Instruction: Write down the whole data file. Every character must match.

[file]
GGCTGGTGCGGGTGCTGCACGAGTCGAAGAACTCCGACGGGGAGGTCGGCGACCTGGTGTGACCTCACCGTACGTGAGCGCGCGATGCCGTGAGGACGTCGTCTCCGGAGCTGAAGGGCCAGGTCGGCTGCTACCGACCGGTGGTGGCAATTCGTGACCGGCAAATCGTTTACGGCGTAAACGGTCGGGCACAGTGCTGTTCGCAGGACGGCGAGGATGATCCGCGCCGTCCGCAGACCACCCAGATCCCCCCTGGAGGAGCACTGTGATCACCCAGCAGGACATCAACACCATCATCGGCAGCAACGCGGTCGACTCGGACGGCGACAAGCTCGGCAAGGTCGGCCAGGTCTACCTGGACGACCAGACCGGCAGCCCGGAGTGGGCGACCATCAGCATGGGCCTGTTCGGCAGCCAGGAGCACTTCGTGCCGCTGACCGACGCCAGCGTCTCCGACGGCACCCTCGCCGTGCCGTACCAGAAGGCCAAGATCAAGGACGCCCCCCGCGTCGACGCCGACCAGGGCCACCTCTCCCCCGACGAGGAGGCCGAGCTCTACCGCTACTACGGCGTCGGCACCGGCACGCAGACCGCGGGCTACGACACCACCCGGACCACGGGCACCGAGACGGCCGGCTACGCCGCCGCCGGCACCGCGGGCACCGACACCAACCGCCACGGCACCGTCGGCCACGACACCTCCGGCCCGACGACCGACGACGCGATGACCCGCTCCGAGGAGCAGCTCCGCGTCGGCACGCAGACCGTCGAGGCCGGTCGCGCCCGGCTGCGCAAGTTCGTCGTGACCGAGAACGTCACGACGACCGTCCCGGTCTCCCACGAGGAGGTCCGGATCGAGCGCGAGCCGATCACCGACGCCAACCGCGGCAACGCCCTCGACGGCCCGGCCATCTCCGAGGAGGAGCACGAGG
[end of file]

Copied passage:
GGCTGGTGCGGGTGCTGCACGAGTCGAAGAACTCCGACGGGGAGGTCGGCGACCTGGTGTGACCTCACCGTACGTGAGCGCGCGATGCCGTGAGGACGTCGTCTCCGGAGCTGAAGGGCCAGGTCGGCTGCTACCGACCGGTGGTGGCAATTCGTGACCGGCAAATCGTTTACGGCGTAAACGGTCGGGCACAGTGCTGTTCGCAGGACGGCGAGGATGATCCGCGCCGTCCGCAGACCACCCAGATCCCCCCTGGAGGAGCACTGTGATCACCCAGCAGGACATCAACACCATCATCGGCAGCAACGCGGTCGACTCGGACGGCGACAAGCTCGGCAAGGTCGGCCAGGTCTACCTGGACGACCAGACCGGCAGCCCGGAGTGGGCGACCATCAGCATGGGCCTGTTCGGCAGCCAGGAGCACTTCGTGCCGCTGACCGACGCCAGCGTCTCCGACGGCACCCTCGCCGTGCCGTACCAGAAGGCCAAGATCAAGGACGCCCCCCGCGTCGACGCCGACCAGGGCCACCTCTCCCCCGACGAGGAGGCCGAGCTCTACCGCTACTACGGCGTCGGCACCGGCACGCAGACCGCGGGCTACGACACCACCCGGACCACGGGCACCGAGACGGCCGGCTACGCCGCCGCCGGCACCGCGGGCACCGACACCAACCGCCACGGCACCGTCGGCCACGACACCTCCGGCCCGACGACCGACGACGCGATGACCCGCTCCGAGGAGCAGCTCCGCGTCGGCACGCAGACCGTCGAGGCCGGTCGCGCCCGGCTGCGCAAGTTCGTCGTGACCGAGAACGTCACGACGACCGTCCCGGTCTCCCACGAGGAGGTCCGGATCGAGCGCGAGCCGATCACCGACGCCAACCGCGGCAACGCCCTCGACGGCCCGGCCATCTCCGAGGAGGAGCACGAGG